I have been rooting against Heath Shuler for 16 years. I rooted against him when he was the number one draft pick for the Washington Redskins in 1994. I rooted against him when he was traded to the New Orleans Saints in 1996. And I continued to root against him when he ran for Congress in 2006.
What had Shuler done to deserve my eternal enmity? First of all, he held out before signing his contract with the Redskins in 1994, missing almost all of training camp. Second, having missed training camp, Shuler played poorly and eventually lost the starting spot to someone who did show up for training camp, Gus Frerotte, a quarterback who had been drafted in the last round and who had signed for the league minimum. In other words, Shuler got the money while Frerotte did all the work.
Third, Shuler disrespected me and thousands of other people here in D.C. when, after being booed at RFK stadium following his holdout, he told a reporter that he preferred the fans from his alma mater, the University of Tennessee, to Redskin fans. While D.C. fans are not quite as bad as Baltimore fans when it comes to John Elway, we too can be pretty unforgiving. The final straw for me was when I read that Shuler’s family had already put aside Shuler’s first game jersey for the day in which Shuler would be inducted into the Pro Football Hall of Fame.
That is how he got on my bad side.
At the same time, in fairness to Shuler, you can hardly blame him for holding out for more money than the Redskins were offering at the time. His agent was merely negotiating in a system in which high round draft picks can earn millions of dollars in guaranteed money before they have ever played a single down in the NFL, while lower round picks and many proven veterans have to settle for rock-bottom salaries.
Shuler was the third player chosen in the 1994 draft and the deal that eventually brought him into training camp was worth $19.25 million over seven years. David Carr signed a contract worth over twice that amount when he signed with the Houston Texans in 2002. The amount was doubled yet again with the deal Sam Bradford cut this past summer with the St. Louis Rams: $78 million over 6 years.
That’s just how the market works in the agreement that will be expiring this year: A handful of players make an obscene amount of money. Everyone else makes far, far less. Is it any surprise that there is so much resentment in the locker room?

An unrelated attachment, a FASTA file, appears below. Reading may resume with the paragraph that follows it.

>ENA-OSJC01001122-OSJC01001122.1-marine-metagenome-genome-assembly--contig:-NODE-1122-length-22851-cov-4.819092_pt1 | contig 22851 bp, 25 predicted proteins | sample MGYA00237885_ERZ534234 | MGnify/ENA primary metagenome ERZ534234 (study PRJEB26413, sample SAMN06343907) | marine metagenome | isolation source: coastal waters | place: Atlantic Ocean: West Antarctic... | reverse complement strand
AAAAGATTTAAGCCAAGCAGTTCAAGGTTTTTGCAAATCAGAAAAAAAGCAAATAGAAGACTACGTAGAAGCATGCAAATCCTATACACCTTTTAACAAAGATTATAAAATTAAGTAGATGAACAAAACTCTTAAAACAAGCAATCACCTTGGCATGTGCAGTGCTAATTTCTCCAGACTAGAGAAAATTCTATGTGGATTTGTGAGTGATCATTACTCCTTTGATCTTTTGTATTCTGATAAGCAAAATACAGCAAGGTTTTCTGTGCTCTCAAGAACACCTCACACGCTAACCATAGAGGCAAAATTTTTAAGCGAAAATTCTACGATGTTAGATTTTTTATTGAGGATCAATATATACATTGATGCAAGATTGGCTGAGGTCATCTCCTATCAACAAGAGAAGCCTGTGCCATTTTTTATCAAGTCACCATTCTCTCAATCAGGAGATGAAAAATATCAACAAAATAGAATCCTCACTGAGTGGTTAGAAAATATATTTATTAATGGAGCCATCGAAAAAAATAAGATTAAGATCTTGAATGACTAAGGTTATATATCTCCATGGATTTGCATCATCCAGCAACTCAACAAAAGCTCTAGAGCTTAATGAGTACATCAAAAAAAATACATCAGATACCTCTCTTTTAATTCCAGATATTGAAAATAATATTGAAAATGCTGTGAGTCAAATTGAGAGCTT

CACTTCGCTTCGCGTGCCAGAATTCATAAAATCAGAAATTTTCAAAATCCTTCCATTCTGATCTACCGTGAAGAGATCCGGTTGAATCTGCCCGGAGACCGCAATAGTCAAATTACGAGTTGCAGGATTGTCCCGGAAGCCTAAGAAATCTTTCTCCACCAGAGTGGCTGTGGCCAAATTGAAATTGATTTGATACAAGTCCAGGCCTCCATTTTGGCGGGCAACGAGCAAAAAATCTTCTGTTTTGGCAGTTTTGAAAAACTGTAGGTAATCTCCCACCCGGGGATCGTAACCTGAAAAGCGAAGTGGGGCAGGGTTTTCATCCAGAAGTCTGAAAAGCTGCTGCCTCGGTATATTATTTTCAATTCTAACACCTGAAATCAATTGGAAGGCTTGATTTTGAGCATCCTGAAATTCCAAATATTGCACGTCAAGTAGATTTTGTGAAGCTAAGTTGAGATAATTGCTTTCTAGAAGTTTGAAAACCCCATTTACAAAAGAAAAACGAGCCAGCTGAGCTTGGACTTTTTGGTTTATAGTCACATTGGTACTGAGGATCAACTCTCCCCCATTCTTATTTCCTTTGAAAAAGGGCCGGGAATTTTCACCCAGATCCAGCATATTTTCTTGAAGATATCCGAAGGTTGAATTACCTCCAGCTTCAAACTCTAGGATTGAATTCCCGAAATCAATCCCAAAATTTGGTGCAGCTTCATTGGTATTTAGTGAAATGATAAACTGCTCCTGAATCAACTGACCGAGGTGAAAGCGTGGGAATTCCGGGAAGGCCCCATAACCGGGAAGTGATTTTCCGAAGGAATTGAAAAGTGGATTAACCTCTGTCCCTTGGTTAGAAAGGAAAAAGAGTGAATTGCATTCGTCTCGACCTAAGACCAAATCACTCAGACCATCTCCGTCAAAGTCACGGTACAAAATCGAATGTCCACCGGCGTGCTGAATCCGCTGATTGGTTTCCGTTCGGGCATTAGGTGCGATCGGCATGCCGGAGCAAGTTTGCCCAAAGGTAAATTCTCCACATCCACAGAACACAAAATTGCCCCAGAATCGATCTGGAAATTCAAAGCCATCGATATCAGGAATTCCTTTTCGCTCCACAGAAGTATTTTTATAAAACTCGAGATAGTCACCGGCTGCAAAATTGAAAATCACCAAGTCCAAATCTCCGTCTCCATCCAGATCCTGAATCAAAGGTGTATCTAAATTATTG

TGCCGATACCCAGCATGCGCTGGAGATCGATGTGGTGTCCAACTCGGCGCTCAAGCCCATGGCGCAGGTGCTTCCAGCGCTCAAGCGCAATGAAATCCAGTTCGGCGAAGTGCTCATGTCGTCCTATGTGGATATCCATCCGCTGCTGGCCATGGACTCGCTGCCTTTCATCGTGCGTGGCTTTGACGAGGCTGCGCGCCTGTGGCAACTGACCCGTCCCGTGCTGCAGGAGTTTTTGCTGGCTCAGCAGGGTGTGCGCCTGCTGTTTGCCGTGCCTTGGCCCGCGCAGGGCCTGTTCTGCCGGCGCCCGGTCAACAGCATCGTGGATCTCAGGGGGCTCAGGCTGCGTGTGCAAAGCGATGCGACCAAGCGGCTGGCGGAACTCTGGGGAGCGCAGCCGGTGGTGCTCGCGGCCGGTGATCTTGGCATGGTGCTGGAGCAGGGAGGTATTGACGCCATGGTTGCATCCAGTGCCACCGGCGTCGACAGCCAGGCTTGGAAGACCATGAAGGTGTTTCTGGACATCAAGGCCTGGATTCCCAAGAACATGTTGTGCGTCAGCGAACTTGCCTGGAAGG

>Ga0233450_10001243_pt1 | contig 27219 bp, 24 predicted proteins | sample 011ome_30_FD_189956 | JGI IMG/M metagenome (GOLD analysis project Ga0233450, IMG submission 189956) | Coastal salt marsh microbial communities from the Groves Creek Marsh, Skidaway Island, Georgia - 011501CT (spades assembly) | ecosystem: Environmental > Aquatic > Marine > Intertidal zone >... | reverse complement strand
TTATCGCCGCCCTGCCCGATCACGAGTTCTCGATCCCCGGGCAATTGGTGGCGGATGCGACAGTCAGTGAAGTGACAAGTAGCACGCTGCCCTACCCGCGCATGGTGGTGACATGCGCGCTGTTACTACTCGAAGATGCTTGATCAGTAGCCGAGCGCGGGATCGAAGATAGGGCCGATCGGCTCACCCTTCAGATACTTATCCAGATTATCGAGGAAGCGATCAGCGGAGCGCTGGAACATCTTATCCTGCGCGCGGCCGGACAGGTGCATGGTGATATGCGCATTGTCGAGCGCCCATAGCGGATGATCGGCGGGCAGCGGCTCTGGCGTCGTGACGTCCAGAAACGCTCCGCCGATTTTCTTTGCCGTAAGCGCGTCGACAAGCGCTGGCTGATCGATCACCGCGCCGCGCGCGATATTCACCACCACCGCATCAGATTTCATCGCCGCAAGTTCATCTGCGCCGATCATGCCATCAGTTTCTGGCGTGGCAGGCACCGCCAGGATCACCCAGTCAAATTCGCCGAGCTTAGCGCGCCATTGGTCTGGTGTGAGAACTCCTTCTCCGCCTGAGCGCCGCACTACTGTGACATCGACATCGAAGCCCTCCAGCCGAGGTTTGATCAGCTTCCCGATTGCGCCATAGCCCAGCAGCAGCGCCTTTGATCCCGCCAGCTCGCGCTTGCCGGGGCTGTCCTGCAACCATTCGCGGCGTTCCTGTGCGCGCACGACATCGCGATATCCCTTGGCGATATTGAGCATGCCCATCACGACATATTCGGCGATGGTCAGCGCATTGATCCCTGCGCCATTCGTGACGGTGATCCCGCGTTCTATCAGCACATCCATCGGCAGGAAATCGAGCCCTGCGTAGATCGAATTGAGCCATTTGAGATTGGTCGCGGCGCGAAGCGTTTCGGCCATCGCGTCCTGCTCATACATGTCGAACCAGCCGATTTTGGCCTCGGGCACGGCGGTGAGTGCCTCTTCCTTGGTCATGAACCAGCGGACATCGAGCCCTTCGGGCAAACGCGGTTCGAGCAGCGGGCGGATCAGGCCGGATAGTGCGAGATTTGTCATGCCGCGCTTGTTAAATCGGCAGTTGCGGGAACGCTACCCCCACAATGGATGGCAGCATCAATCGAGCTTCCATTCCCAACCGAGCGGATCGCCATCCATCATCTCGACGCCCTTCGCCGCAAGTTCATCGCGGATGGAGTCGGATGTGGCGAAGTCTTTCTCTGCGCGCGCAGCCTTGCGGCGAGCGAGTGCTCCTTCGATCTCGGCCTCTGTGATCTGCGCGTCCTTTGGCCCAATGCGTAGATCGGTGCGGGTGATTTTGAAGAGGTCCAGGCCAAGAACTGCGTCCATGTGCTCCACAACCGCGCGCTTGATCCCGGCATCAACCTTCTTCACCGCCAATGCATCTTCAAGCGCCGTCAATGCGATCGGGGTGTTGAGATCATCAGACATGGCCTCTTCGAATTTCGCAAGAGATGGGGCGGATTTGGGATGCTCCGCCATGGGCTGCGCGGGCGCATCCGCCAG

Mark Murphy, the former Redskin and current president/chief executive of the Green Bay Packers, takes this a step further. Teams don’t like the system because it requires them to pay astronomical salaries to a few unproven players. Fans don’t like it because of the holdouts. And most players don’t like it because of the tremendous disparity it introduces in compensation levels.
Murphy proposes to replace the current system with a “rookie wage scale” similar to what he says the NBA and NFL already use. According to this proposal, “the first pick in the draft would sign a five-year contract and receive a $5.34 million signing bonus and $1.5 million salary his rookie year, even if he does not play a single down. In years two and three, his salary would be set at $1.7 million and $1.9 million, respectively. His fourth- and fifth-year salaries would rise to $2.3 million and $2.9 million for a total package of $15.6 million.”
In other words, says Murphy, the first pick would still be paid well, but at a much more “reasonable” level than under the current system.
While Murphy is a former player representative for the union, it is clear where he now sits: on the side of the owners. At the same time, assuming that the savings in salary from top round picks could be spread out among other players to help eliminate the tremendous disparity in compensation, I think his proposal makes a lot of sense. Some version of it could help avoid a lockout of the players this spring.
As for Heath Shuler, we will never know how well he might have performed as the Redskins quarterback had he reported to training camp back in 1994. As a Sports Illustrated writer pointed out a few years ago, unlike most other positions in pro sports, a player’s performance as a quarterback in college is a poor indication of the player’s success as a pro. Many of the best college quarterbacks have failed abysmally in the NFL. Others have come out of nowhere to have great careers.
At the same time, it is hard not to believe that Shuler’s first year in the NFL, and ultimately his entire career, would have gone a lot differently had he had the time at training camp to make the transition from college to professional ball. In that case, even Shuler himself might have supported a simpler system, such as one proposed by Murphy. By taking the uncertainty out of his contract negotiations, such a system would have allowed him to report to camp on time. In that case, he might not have gone down in history, according to ESPN, as the 4th biggest draft bust of all time. In the meantime, because we Redskins fans never forget, I am still rooting against him.